Ottawa, december 9th 2016 – Canada’s premiers and the prime minister concluded today a historical agreement on climate change. The governments jointly released the pan-canadian framework on clean growth and climate change.
The climate plan follows from the commitment made last March through the Vancouver declaration and represents a milestone towards meeting, and surpassing, Canada’s GHG emissions reduction target of 30% reduction below 2005 by 2030.
“Today’s climate plan marks the first step towards reaching our target, whereas almost all sectors of the Canadian economy are now required to deliver GHG emissions reductions” stated Annie Bérubé, director of governmental relations at Équiterre. «Now, rapid implementation will be key and will require that will fill some policy gaps in the plan” added Ms. Bérubé. “We note that the transportation sector and agriculture could contribute much more ambitious GHG emissions reduction with additional policies. Electrification of transport is particularly timely given governments’ investments to support clean electricity generation in Canada” concluded Ms. Bérubé.
“While all sectors of the Canadian economy are now required to go on a GHG emissions diet, we know emissions from oil and gas sector will continue to grow in Canada, according to the estimates released today» stated Steven Guilbeault, principal director at Équiterre. «This climate plan will result in reduced oil and gas consumption domestically, while Canada continues to export more of its carbon pollution overseas. This is a failure of climate and energy policy coherence in Canada and threathens our credibility as a champion of climate change internationally.” added Mr. Guilbeault.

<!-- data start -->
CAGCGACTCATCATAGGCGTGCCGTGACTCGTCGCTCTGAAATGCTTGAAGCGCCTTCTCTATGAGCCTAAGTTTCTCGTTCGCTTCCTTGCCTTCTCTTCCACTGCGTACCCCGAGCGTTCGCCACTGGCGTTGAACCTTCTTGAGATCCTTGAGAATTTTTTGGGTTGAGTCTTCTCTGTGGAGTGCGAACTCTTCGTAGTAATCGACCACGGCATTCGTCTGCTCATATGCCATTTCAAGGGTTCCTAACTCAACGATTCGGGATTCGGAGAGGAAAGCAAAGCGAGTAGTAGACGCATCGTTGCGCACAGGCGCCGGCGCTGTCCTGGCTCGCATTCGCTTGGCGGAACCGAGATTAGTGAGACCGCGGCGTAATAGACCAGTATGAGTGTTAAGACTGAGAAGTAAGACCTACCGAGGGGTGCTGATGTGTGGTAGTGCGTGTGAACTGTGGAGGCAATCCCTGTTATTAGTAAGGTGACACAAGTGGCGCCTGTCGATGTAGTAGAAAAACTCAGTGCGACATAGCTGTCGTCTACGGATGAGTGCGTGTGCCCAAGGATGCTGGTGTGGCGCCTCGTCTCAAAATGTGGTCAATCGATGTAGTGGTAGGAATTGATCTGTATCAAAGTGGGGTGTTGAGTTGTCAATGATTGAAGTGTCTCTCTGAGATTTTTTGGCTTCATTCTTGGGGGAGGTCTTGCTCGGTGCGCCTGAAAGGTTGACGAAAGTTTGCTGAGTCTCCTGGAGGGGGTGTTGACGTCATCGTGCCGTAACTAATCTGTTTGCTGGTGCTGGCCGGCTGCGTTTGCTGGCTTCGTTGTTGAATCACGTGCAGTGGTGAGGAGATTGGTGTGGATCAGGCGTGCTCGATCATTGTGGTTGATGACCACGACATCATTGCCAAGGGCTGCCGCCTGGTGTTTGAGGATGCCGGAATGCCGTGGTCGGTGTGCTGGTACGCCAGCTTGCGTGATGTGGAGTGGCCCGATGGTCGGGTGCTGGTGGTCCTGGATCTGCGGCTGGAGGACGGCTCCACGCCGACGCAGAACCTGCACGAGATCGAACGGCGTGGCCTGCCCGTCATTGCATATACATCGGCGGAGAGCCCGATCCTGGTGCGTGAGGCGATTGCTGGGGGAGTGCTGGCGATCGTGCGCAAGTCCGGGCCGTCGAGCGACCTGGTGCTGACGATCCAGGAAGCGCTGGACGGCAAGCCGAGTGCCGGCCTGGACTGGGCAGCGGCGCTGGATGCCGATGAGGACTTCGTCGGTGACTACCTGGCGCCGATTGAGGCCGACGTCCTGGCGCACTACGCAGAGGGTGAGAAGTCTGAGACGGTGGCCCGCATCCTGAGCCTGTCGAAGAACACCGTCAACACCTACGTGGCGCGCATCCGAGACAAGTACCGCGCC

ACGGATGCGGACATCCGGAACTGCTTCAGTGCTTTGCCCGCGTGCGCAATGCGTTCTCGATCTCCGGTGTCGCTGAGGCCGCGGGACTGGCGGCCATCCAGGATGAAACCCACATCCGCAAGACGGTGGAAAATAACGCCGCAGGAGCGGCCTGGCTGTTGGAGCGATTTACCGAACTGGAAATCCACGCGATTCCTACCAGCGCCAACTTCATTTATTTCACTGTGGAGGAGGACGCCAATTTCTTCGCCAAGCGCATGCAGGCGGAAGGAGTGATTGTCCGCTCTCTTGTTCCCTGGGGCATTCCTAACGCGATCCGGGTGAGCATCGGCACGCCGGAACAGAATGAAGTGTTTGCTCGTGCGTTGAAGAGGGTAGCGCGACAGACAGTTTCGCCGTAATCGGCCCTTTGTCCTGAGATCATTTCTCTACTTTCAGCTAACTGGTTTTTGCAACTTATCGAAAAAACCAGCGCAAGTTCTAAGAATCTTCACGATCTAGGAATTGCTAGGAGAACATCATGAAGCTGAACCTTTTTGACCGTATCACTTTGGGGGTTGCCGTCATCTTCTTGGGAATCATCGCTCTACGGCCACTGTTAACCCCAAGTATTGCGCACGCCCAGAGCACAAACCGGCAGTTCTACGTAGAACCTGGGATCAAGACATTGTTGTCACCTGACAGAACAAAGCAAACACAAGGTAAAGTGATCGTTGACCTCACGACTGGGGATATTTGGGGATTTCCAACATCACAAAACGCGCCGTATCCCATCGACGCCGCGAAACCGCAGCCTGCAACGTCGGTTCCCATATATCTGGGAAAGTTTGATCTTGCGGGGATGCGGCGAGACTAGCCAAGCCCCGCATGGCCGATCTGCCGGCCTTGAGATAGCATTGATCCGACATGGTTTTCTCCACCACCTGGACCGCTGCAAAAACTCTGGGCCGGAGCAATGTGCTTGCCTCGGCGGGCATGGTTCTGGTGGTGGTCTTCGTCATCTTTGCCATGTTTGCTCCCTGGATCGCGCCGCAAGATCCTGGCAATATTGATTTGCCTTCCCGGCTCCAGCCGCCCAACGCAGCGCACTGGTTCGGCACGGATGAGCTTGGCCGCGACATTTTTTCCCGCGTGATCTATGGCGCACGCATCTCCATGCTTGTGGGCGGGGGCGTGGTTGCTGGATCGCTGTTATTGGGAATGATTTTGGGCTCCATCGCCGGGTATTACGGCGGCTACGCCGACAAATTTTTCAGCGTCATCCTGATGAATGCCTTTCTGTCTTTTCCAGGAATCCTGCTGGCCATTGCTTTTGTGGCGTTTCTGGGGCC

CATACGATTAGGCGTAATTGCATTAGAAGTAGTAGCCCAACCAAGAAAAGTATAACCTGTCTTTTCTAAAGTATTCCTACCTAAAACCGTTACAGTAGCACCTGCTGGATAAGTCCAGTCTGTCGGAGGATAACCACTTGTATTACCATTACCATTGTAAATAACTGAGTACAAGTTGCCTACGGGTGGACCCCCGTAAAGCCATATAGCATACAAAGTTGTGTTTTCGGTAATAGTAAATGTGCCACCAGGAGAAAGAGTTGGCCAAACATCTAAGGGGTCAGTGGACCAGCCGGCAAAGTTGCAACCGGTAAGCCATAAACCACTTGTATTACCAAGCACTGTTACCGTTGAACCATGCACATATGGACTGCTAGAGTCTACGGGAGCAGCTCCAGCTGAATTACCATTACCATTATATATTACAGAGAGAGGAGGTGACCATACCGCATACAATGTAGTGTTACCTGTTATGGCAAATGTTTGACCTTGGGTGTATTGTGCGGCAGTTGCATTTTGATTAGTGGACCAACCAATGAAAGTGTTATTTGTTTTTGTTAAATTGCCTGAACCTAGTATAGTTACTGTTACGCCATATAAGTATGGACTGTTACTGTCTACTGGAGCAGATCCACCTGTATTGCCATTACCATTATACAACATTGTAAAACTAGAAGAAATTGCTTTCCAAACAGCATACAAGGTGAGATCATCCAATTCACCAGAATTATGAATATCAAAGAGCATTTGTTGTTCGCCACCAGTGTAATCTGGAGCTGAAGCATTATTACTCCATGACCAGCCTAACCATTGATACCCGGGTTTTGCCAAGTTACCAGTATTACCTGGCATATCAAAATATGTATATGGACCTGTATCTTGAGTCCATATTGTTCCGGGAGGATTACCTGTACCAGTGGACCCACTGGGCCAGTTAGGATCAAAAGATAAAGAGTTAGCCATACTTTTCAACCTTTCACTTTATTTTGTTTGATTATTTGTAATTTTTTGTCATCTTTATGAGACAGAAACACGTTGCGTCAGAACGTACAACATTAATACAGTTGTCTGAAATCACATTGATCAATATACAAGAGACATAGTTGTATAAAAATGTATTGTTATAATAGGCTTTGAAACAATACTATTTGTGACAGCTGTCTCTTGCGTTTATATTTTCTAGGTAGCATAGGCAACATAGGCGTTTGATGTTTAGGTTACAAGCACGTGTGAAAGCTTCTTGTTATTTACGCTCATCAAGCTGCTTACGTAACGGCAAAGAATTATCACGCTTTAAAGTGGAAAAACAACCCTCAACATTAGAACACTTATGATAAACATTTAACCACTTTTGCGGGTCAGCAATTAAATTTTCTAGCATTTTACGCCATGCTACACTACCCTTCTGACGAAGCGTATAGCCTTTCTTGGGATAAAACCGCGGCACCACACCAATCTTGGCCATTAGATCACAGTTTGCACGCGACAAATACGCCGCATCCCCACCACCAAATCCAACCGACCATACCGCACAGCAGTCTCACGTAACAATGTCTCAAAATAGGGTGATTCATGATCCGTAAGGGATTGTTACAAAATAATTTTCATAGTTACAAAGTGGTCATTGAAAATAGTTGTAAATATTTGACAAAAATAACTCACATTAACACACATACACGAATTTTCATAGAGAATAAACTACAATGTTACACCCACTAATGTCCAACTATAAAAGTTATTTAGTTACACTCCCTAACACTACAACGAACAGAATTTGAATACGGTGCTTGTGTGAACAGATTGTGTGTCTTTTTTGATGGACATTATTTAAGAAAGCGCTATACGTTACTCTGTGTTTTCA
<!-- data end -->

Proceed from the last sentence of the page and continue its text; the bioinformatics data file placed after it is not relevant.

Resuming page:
The pan-canadian framework revealed today is in addition to existing climate policies already announced by the provinces including the new climate plan in New Brunswick, Alberta’S climate plan, the elimination of coal-fired electricity in Ontario and the Quebec-Ontario cap-and trade system.
The pan-canadian framework also reinforces recent announcements by the federal government to regulate HFC emissions, a performance standard for coal-fired electrify plants, the development of a national low carbon fuel standard and the new pan-canadian carbon pricing mechanism. The sums of all these measures will change the direction of the curve of GHG emissions in Canada towards the necessary energy transition and clean growth.
The main components of the climate plan include:
- A new national building code for all new residential and commercial buildings in Canada to be net-zero by 2030;
- Performance requirements for energy efficiency retrofits starting in 2022;
- An agreement to develop a national electrification of transport strategy;
- A plan to develop an accountability mechanism, to increase our climate ambition over time, and a commitment to annually assess and report on efficacy of measures;
Climate measures already in place are responsible for 89 Mt of CO2 equivalent by 2030, whereas the measures announced in the plan today will yield an additional 86 MT of reduction by 2030.
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For more information:
Dale Robertson, media relations, Équiterre